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One of the biggest events in rock history.
When Queen's phenomenally talented lead singer Freddie Mercury passed away in late 1991, the surviving band members determined that they wanted to do something special to honor his legacy and to raise AIDS awareness (as complications related to the disease were responsible for the singer's death). As such, The Freddie Mercury Tribute Concert was organized, eventually taking place in London's Wembley Stadium in the spring of 1992. The outdoor show gathered a host of talented rockers and drew a crowd of around 72,000 people, though it was also broadcast on television and radio for countless viewers/listeners. More than twenty years after this historic event, the concert is being released on Blu-ray for your viewing pleasure. Removed from the sentiment of the moment, how well does the music hold up after all these years?
Reasonably well for the most part, but it's important to note that this Blu-ray release is more about commemorating a significant moment in rock history and less about delivering a knockout concert. Considering that the full-frame image never really looks all that great and that the sound is sometimes quite muddy, you shouldn't go in expecting the level of quality one usually gets from a hi-def concert release. Even so, it looks and sounds good enough to allow the experience to remain a fairly enjoyable one.
The main concert (comprised almost entirely of all-star Queen covers) is preceded by a show that mostly allows some noted bands to do their own thing. Unfortunately, this material has been truncated for this release. You still have several songs from Metallica, a Queen medley performed by Extreme, two songs from Guns n' Roses and single tunes from Def Leppard and Bob Geldof. However, two Def Leppard songs are M.I.A., along with two additional Extreme songs, Spinal Tap's appearance and satellite performances from U2 and Mango Groove. What's left is enjoyable enough, but it's a disappointment that so much has been trimmed.
However, the central performance is largely left intact (save for Robert Plant's performance of "Innuendo"), and it's certainly the more compelling and focused of the concert's two parts. I honestly can't think of another singer capable of matching or surpassing Mercury's vocals (apologies to Paul Rodgers), but it's a treat to hear so many different artists deliver their own take on these well-known tunes. The show is front-loaded with the real rock n' roll performers, as the likes of Joe Elliot, Slash, James Hetfield, Roger Daltry and Robert Plant dig their way through Queen's catalogue. It's good stuff (particularly Daltry's take on "I Want It All"), but the show doesn't really soar until it unleashes its supply of all-star glam rockers.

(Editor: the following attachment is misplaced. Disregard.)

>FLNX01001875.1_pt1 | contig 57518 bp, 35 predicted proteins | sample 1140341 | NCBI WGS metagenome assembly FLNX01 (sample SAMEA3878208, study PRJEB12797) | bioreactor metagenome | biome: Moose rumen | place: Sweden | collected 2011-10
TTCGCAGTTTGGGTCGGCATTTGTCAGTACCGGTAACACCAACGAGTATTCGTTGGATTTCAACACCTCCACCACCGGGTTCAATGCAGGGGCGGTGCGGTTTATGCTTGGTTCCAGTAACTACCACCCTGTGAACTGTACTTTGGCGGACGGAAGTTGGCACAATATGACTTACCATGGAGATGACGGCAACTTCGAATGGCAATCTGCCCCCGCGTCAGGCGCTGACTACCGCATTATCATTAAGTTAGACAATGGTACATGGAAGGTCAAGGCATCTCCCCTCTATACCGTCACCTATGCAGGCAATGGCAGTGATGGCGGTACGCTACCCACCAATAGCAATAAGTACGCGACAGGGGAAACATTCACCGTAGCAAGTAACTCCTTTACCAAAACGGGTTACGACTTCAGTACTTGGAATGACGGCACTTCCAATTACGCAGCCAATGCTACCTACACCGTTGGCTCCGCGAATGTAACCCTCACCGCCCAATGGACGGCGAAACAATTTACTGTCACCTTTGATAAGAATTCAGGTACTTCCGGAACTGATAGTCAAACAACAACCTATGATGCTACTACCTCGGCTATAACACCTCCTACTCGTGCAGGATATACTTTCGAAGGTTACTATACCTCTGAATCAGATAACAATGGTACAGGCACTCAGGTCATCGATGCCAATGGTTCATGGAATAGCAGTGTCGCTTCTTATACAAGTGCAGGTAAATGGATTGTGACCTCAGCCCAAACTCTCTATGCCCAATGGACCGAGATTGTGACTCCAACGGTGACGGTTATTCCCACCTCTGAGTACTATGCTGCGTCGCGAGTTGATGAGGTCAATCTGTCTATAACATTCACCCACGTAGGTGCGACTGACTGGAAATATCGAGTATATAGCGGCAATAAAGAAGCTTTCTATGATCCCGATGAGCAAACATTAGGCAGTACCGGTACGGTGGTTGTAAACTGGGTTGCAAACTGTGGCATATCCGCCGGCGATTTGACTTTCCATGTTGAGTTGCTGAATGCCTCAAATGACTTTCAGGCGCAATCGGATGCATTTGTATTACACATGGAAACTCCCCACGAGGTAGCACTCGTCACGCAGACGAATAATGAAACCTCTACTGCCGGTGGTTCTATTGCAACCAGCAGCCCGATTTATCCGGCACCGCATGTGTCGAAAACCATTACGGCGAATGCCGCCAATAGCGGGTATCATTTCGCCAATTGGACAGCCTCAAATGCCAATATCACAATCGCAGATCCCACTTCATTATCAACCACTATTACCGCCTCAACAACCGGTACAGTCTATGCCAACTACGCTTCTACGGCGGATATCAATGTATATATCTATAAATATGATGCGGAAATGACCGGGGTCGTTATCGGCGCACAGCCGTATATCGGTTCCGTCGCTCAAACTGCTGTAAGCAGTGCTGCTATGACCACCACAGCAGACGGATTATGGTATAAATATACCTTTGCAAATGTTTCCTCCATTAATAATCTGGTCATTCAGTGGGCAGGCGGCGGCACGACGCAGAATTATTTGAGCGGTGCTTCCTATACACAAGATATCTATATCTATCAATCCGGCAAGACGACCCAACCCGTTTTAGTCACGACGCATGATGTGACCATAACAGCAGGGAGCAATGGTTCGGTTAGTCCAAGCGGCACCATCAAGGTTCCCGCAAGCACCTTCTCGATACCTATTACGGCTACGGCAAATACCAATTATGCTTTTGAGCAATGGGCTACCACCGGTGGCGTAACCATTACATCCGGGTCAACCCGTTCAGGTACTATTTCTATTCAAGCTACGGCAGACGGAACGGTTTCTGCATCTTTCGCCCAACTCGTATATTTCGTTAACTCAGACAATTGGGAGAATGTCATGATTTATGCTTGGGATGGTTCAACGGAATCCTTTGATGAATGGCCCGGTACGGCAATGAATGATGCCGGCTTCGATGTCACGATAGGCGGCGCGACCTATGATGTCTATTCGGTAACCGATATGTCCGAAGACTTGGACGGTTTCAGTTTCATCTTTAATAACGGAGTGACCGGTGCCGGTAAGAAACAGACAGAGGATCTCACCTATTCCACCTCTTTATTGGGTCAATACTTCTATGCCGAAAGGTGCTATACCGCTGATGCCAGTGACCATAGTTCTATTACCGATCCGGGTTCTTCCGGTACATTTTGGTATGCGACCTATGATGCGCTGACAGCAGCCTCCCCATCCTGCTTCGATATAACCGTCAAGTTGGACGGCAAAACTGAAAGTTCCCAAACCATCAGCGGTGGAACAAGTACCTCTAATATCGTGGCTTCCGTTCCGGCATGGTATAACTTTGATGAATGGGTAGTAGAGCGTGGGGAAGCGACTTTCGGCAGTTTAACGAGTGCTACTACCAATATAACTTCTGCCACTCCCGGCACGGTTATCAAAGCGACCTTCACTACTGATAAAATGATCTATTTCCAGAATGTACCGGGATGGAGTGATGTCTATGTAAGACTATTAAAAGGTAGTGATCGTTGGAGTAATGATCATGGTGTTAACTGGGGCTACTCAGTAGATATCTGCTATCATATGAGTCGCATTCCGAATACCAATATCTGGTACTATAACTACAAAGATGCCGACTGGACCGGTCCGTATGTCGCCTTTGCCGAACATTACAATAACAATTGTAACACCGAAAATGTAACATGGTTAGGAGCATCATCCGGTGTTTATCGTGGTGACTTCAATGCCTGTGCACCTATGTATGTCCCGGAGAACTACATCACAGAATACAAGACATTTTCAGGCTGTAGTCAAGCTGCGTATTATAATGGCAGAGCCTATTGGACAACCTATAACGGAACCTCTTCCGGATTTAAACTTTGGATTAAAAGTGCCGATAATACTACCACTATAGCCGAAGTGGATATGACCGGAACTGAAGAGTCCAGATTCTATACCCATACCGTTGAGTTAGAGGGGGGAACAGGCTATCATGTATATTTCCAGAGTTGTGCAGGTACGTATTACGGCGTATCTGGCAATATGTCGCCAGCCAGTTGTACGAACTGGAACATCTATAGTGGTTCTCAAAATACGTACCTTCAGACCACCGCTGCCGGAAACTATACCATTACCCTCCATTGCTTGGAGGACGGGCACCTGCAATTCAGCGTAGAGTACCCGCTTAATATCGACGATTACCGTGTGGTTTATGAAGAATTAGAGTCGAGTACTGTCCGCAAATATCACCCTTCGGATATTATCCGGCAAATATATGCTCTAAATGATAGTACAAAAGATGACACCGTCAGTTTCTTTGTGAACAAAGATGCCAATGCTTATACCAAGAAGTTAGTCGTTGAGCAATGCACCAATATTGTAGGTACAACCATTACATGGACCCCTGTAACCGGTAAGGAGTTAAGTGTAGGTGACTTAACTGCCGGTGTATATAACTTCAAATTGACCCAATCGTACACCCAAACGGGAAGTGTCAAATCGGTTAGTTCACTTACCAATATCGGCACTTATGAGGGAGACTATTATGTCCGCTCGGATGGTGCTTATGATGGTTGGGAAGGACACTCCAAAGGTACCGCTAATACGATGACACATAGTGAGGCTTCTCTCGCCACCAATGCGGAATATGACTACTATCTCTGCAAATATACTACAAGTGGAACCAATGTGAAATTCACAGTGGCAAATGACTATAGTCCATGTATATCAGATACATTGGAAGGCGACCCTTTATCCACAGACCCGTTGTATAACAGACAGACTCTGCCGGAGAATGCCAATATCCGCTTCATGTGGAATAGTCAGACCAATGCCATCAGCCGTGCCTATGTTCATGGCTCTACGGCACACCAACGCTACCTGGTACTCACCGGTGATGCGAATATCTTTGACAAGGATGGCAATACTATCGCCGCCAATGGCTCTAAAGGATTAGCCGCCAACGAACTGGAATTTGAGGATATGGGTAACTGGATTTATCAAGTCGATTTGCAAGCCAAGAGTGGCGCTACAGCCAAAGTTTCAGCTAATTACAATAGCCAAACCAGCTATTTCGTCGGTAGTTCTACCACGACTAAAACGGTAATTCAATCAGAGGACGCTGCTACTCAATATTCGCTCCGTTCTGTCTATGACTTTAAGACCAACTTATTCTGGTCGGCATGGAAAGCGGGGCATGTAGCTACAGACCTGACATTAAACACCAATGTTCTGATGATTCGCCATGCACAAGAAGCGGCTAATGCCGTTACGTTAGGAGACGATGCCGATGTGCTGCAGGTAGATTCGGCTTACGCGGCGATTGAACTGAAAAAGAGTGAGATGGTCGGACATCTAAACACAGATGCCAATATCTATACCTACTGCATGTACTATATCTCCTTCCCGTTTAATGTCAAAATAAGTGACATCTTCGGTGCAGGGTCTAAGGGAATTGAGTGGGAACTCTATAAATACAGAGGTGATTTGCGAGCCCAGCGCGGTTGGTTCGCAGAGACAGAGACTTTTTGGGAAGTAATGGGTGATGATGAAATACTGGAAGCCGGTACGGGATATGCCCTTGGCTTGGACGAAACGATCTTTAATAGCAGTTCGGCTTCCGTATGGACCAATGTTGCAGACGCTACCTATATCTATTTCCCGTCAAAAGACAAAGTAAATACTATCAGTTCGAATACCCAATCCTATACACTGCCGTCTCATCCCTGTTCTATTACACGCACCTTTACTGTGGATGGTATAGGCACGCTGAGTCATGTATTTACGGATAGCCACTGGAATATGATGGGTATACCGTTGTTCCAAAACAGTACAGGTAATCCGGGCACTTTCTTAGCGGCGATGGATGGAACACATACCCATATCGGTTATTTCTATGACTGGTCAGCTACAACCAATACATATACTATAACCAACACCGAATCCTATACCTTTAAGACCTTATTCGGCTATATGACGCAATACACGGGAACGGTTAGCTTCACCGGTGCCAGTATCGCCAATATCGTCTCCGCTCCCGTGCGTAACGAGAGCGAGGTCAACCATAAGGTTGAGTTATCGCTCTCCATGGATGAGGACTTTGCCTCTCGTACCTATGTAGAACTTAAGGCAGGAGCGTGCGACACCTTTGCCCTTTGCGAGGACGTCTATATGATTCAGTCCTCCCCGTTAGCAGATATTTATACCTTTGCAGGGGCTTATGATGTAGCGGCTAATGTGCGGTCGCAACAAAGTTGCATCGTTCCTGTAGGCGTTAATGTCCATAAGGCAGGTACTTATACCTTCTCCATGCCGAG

David Bowie and Annie Lennox deliver a compelling take on "Under Pressure" (with the two singers clinging to each other as if the world's about to end by the song's conclusion), and then Bowie wanders off in his own direction by playing saxophone while Ian Hunter sings "All the Young Dudes," performing "Heroes" with the rest of Queen and then surprising everyone by offering a straight, sincere reading of The Lord's Prayer. George Michael more or less nails "Somebody to Love," and does a serviceable job on "'39" and "These Are the Days of Our Lives." Elton John and Axl Rose team up for a splendid "Bohemian Rhapsody" (with John covering the plaintive early section and Rose taking the more energetic back half), and John proceeds to deliver the strongest performance of the night with a tremendous cover of "The Show Must Go On." It's a little unusual to see John stomping around the stage with a microphone in his hand rather than sitting at the piano, but it's a tune that proves to be perfectly suited to his sensibilities. Everything wraps up in charmingly bombastic fashion, as Liza Minnelli (one of Mercury's favorite performers) leads an all-star sing-a-long of "We Are the Champions."
As I mentioned earlier, The Freddie Mercury Tribute Concert (Blu-ray) isn't exactly a knockout in the A/V department. The image occasionally looks as if it's been transferred from a VHS tape—at its best it's still lacking in detail and depth. Don't expect this to look a whole lot better than it would have if you had watched it on television when it was originally aired. The DTS HD 5.1 Master Audio mix is similarly problematic, with some tunes sounding fairly strong ("Somebody to Love") while others have all kinds of balance issues ("Under Pressure"). When the participants deign to speak (Bowie proves to be the chattiest of the bunch), it can be a little difficult to make out words here and there. A decent supplemental package attempts to help make up for this: you get a lengthy documentary produced for the 10th anniversary of the concert, a few rehearsal performances (featuring David Bowie, Annie Lennox and George Michael), a photo gallery and some info on the Mercury Phoenix Trust (all proceeds from the sale of this release are going to this organization).
The Freddie Mercury Tribute Concert may not be an ideal way to showcase your fancy HDTV or speaker system, but it's an enjoyable show featuring energetic performances from an impressive gallery of rock n' roll legends. Plus, by purchasing a copy you'll be supporting a good cause. Recommended.
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